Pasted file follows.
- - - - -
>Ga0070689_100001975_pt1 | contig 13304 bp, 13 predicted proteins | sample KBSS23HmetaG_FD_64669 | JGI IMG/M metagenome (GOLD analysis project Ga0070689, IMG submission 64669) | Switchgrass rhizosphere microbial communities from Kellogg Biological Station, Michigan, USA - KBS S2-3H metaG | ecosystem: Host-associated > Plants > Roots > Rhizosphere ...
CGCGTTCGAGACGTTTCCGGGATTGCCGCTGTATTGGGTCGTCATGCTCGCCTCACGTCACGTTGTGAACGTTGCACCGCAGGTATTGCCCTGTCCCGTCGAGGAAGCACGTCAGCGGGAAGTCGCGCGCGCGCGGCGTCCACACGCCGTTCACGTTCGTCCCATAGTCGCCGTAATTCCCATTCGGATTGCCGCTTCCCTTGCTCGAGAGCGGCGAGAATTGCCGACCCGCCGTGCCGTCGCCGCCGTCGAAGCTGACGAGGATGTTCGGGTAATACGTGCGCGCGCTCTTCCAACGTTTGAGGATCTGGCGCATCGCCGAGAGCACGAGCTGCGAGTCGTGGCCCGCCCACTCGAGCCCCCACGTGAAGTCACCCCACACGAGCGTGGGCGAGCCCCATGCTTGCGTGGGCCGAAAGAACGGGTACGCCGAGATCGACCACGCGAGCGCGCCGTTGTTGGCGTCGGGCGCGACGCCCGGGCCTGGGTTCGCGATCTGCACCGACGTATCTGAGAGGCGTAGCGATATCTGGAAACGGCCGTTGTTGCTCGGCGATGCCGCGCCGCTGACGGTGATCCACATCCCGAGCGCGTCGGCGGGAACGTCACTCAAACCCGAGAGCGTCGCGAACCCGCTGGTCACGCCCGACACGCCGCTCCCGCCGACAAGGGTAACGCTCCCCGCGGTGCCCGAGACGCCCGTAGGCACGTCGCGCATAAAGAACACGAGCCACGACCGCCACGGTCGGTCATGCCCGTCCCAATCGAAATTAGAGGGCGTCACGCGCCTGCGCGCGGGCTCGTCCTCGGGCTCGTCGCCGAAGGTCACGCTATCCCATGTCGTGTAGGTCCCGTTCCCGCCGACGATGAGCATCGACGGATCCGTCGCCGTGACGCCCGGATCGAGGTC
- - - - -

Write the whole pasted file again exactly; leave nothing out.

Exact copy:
>Ga0070689_100001975_pt1 | contig 13304 bp, 13 predicted proteins | sample KBSS23HmetaG_FD_64669 | JGI IMG/M metagenome (GOLD analysis project Ga0070689, IMG submission 64669) | Switchgrass rhizosphere microbial communities from Kellogg Biological Station, Michigan, USA - KBS S2-3H metaG | ecosystem: Host-associated > Plants > Roots > Rhizosphere ...
CGCGTTCGAGACGTTTCCGGGATTGCCGCTGTATTGGGTCGTCATGCTCGCCTCACGTCACGTTGTGAACGTTGCACCGCAGGTATTGCCCTGTCCCGTCGAGGAAGCACGTCAGCGGGAAGTCGCGCGCGCGCGGCGTCCACACGCCGTTCACGTTCGTCCCATAGTCGCCGTAATTCCCATTCGGATTGCCGCTTCCCTTGCTCGAGAGCGGCGAGAATTGCCGACCCGCCGTGCCGTCGCCGCCGTCGAAGCTGACGAGGATGTTCGGGTAATACGTGCGCGCGCTCTTCCAACGTTTGAGGATCTGGCGCATCGCCGAGAGCACGAGCTGCGAGTCGTGGCCCGCCCACTCGAGCCCCCACGTGAAGTCACCCCACACGAGCGTGGGCGAGCCCCATGCTTGCGTGGGCCGAAAGAACGGGTACGCCGAGATCGACCACGCGAGCGCGCCGTTGTTGGCGTCGGGCGCGACGCCCGGGCCTGGGTTCGCGATCTGCACCGACGTATCTGAGAGGCGTAGCGATATCTGGAAACGGCCGTTGTTGCTCGGCGATGCCGCGCCGCTGACGGTGATCCACATCCCGAGCGCGTCGGCGGGAACGTCACTCAAACCCGAGAGCGTCGCGAACCCGCTGGTCACGCCCGACACGCCGCTCCCGCCGACAAGGGTAACGCTCCCCGCGGTGCCCGAGACGCCCGTAGGCACGTCGCGCATAAAGAACACGAGCCACGACCGCCACGGTCGGTCATGCCCGTCCCAATCGAAATTAGAGGGCGTCACGCGCCTGCGCGCGGGCTCGTCCTCGGGCTCGTCGCCGAAGGTCACGCTATCCCATGTCGTGTAGGTCCCGTTCCCGCCGACGATGAGCATCGACGGATCCGTCGCCGTGACGCCCGGATCGAGGTC